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From Timeball to Atomic Clock

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A Hong Kong Government Publication

The Royal Observatory, Hong Kong

First published December 1983

Designed by Government Information Services

Printed by the Government Printer

Crown Copyright Reserved Any reproduction is an infringement of Crown Copyright unless official permission has been obtained from the Director of Information Services, Hong Kong.

The early section of this book owes much to Royal Observatory, Hong Kong: A Brief General History, by the late Mr. L. Starbuck, Assistant Director, published in 1951.

Other extracts have been taken from relevant annual reports of successive Directors of the Royal Observatory. Further references, including those written by Observatory staff, appear in the bibliography.

Thanks are due to Mr. Ian Diamond, Archivist, Public Records Office of Hong Kong, and his staff, for assistance with old newspapers and official documents and letters.

When quoting from written sources, only minor changes have been made in spelling and syntax to make them accord with modern style. (For example, Hong Kong, instead of Hong-kong or Hongkong. The use of Hong Kong and Kowloon as the official spelling of the place names was officially adopted in 1926.)

If it was believed that a change would affect the sense of the original, detract from it, or possibly cause confusion, the original was left intact.

This policy has - broadly - been followed with punctuation, bearing in mind the comment by Geoffrey R. Sayer in a note to his An Eastern Entrepot (HMSO, 1964):

'Generally the documents have been given as found, but occasionally some minor editing has been done regarding punctuation, since many 19th Century officials seem to have had only a cursory acquaintance with the principles of that art.'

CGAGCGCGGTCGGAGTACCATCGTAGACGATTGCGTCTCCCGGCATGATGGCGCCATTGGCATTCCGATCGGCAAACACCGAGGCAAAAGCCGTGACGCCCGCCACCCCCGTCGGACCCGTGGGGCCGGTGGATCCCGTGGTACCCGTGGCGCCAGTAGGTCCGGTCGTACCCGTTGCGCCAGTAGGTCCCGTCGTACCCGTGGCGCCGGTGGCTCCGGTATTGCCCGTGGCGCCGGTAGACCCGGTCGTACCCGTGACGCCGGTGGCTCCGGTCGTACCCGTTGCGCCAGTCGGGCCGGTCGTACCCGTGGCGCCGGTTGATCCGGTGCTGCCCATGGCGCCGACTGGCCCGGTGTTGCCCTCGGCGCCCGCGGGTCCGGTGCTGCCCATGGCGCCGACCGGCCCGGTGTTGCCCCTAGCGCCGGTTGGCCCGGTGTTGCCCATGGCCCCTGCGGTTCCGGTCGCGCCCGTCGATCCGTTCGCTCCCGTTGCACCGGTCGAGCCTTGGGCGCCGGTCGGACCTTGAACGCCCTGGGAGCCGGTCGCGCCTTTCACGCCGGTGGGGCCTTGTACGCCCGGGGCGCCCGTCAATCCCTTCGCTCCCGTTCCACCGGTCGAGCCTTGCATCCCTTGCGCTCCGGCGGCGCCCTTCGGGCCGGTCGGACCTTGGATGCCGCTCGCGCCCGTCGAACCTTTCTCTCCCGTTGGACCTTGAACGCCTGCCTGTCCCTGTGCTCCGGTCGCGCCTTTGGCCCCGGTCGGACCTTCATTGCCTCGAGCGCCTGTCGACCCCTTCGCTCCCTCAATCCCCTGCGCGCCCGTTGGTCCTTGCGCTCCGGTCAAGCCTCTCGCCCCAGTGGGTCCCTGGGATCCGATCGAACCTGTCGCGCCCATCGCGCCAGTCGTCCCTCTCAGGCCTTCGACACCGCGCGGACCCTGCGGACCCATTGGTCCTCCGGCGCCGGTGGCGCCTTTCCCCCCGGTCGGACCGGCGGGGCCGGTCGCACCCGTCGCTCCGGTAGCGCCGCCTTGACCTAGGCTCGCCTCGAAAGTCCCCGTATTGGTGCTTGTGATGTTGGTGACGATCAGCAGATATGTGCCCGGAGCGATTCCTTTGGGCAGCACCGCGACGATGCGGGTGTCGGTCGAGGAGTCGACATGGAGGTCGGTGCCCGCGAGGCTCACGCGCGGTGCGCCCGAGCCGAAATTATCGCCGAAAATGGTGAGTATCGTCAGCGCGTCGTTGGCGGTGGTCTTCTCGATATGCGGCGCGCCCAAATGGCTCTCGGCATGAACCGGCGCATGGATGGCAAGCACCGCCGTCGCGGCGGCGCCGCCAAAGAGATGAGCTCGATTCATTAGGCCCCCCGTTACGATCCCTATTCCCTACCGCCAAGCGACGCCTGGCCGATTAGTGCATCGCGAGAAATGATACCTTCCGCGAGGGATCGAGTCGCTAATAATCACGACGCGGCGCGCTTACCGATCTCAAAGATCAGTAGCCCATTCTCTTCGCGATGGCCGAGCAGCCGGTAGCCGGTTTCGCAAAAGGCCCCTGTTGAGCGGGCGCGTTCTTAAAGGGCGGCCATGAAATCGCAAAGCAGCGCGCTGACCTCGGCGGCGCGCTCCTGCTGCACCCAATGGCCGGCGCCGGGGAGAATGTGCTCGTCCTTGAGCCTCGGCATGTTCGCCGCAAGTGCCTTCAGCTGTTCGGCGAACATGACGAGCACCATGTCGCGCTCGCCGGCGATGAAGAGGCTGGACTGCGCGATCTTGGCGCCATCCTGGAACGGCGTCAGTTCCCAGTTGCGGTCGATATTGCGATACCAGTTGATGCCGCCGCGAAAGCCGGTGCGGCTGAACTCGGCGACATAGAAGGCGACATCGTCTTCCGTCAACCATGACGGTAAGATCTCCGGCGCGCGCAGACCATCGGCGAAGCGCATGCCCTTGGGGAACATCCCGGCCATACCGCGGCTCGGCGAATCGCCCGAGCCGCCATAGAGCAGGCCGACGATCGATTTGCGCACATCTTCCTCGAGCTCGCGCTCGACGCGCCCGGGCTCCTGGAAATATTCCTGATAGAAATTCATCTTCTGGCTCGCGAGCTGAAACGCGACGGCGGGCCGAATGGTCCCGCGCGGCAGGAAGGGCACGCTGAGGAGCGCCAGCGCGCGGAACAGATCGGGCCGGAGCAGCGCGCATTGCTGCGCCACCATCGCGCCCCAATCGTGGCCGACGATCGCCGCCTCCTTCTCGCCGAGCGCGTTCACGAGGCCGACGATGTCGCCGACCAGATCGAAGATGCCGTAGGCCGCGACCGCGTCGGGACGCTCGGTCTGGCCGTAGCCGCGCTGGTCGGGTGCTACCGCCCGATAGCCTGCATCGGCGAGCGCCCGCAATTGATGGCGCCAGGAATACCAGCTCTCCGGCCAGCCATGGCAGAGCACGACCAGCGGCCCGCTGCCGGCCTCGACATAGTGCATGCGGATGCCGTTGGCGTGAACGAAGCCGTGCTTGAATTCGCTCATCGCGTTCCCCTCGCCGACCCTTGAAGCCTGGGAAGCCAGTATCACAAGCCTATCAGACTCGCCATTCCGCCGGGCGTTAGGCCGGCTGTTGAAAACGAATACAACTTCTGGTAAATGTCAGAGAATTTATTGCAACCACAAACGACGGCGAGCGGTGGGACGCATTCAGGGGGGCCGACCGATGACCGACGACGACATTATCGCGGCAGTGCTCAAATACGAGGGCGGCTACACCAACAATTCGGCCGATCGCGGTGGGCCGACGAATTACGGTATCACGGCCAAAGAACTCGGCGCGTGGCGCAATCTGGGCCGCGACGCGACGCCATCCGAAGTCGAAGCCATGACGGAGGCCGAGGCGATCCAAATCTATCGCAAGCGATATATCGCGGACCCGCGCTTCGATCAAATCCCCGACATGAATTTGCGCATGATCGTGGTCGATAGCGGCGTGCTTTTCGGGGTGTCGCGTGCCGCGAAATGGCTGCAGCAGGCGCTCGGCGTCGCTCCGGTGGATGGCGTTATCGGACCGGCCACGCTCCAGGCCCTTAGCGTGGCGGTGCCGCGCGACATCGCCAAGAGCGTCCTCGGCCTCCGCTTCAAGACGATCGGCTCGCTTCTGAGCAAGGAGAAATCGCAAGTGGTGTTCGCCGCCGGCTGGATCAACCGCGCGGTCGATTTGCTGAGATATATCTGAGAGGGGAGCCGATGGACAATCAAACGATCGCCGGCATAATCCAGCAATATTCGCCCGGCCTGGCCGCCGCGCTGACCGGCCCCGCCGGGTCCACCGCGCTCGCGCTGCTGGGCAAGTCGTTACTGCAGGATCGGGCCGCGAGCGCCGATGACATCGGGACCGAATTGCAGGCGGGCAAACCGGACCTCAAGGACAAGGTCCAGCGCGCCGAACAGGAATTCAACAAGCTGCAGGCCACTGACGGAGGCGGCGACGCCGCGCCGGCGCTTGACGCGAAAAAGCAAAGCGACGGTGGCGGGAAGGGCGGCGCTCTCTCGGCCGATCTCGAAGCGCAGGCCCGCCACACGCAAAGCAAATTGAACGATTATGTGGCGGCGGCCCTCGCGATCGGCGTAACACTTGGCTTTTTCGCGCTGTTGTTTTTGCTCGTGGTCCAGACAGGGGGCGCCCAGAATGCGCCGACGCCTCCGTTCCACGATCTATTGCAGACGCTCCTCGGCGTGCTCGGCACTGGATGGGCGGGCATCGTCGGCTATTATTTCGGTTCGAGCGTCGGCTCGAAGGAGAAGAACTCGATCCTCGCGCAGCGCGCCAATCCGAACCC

However, to avoid confusion, temperatures are given in degrees Celsius, even for periods long before the official adoption of the scale in Hong Kong. (For details of the change, see p. 104).

Similarly, wind speeds are expressed in knots. A knot— one nautical mile an hour — is not a metric unit, but is widely used in meteorology, aviation and seafaring. One nautical mile is 1.852 kilometres.

Dollars mentioned in the text are Hong Kong currency unless stated otherwise.

Colleagues in the Information Services Department, Mr. Geoffrey V. Somcrs and Mr. Phillip Bruce, added substantially to the flavour of the book by providing historical details, particularly in relation to early weather phenomena.

Finally, thanks are due to Mr. John Peacock, Director of the Royal Observatory, and his staff, for their invaluable assistance.

Request Code : ZLIBIO3112304
Hong Kong Government Publication

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